The testimony of the old creation and the testimony of the new creation

Psalmist says in the Old Testament, “The heavens declare the glory of God, and the firmament proclaims His ways” (Psalm 19:1).

We read it and exclaim, what a great psalm it is!

It certainly is. But that was only the Old Testament, the testimony of the old creation. In the New Testament, God has much more to proclaim in Jesus Christ and the New Creation.

The testimony of the old creation does not bring man truly to God but only shows, by contrast, the fallen man’s terrible and pitiful condition in sin.

“…for from the world’s creation the invisible things of God are perceived, being apprehended by the mind through the things that are made, both His eternal power and divinity, so as to render them inexcusable. Because, knowing God, they glorified Him not as God, neither were thankful; but fell into folly in their thoughts, and their heart without understanding was darkened: professing themselves to be wise, they became fools, and changed the glory of the incorruptible God into the likeness of an image of corruptible man and of birds and quadrupeds and reptiles.”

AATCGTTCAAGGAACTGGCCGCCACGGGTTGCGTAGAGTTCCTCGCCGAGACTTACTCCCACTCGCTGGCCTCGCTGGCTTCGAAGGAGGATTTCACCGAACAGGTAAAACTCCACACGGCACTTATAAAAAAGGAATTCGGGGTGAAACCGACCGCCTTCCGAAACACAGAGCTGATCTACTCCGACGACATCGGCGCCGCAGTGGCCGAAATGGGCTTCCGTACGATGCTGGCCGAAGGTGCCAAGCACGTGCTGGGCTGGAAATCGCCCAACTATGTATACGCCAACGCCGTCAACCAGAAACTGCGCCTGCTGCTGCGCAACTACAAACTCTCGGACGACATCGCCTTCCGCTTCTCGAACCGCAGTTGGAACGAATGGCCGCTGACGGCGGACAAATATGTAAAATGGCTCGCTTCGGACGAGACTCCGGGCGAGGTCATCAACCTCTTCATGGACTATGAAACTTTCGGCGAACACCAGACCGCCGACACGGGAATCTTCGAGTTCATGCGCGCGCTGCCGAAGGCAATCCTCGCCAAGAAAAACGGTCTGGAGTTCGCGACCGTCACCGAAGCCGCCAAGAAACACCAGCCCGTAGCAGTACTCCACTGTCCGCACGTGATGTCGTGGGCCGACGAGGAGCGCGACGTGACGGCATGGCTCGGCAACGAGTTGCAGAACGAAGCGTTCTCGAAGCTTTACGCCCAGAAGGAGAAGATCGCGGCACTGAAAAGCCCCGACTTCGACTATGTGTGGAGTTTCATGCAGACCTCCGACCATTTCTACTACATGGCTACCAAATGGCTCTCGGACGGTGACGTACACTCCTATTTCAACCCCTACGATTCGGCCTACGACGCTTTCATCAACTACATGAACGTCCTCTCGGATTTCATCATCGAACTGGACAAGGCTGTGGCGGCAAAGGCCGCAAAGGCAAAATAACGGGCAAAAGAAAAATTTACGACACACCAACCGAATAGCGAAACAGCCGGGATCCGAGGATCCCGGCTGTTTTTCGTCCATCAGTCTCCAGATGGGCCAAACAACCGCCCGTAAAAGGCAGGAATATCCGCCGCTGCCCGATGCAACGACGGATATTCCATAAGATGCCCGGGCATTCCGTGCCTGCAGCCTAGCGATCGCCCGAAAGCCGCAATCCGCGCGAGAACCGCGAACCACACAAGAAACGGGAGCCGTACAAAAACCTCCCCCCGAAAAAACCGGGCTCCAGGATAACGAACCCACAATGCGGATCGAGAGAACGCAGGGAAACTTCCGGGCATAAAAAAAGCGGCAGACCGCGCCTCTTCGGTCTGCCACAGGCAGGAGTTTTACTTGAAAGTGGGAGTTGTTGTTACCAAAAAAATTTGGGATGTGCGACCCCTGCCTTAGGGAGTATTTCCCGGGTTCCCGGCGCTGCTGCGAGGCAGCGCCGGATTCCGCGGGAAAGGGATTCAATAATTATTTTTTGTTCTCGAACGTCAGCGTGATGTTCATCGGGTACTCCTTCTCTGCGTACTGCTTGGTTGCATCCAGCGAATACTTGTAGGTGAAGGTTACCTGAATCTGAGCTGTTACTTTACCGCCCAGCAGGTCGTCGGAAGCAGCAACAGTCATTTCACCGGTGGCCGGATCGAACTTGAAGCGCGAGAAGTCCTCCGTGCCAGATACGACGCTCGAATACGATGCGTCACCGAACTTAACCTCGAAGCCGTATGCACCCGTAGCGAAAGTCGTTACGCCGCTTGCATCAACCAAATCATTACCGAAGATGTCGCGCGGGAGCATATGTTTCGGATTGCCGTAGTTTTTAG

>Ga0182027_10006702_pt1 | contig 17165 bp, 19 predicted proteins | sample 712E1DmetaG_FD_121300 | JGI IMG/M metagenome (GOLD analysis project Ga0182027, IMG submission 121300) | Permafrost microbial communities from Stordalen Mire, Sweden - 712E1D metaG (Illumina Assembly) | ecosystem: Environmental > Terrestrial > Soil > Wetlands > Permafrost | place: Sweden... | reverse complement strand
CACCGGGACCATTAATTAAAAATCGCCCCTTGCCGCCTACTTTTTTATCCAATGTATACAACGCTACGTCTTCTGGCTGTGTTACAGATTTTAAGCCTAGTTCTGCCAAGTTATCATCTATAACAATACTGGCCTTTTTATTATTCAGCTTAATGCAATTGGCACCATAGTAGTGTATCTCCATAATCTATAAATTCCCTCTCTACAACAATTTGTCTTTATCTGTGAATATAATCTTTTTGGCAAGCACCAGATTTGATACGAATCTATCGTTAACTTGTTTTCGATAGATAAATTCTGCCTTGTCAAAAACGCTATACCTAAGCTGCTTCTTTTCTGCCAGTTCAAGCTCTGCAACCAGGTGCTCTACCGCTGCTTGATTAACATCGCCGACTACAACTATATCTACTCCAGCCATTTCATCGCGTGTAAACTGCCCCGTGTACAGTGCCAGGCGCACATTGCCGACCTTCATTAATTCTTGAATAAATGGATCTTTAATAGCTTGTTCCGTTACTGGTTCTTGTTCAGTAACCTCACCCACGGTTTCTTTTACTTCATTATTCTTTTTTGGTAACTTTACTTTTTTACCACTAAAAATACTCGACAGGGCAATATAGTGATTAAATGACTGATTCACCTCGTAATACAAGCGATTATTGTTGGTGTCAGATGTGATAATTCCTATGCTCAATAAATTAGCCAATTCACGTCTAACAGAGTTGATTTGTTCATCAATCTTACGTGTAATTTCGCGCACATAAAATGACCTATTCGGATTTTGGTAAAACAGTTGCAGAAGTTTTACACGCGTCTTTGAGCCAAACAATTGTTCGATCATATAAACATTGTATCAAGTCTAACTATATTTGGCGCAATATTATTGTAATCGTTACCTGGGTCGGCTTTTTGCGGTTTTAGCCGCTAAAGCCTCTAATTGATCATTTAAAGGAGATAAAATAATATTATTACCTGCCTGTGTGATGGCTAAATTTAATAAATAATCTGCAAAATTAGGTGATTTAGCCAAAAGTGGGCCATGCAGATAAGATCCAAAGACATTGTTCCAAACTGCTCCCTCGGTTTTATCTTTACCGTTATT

Romans 1:20-23

What is witnessed by the new creation in Christ is salvation, the true gospel.

The History of Man

The history of man on earth is the history of God’s work and Satan’s resistance, but it is also the history of Satan’s destruction and God’s salvation.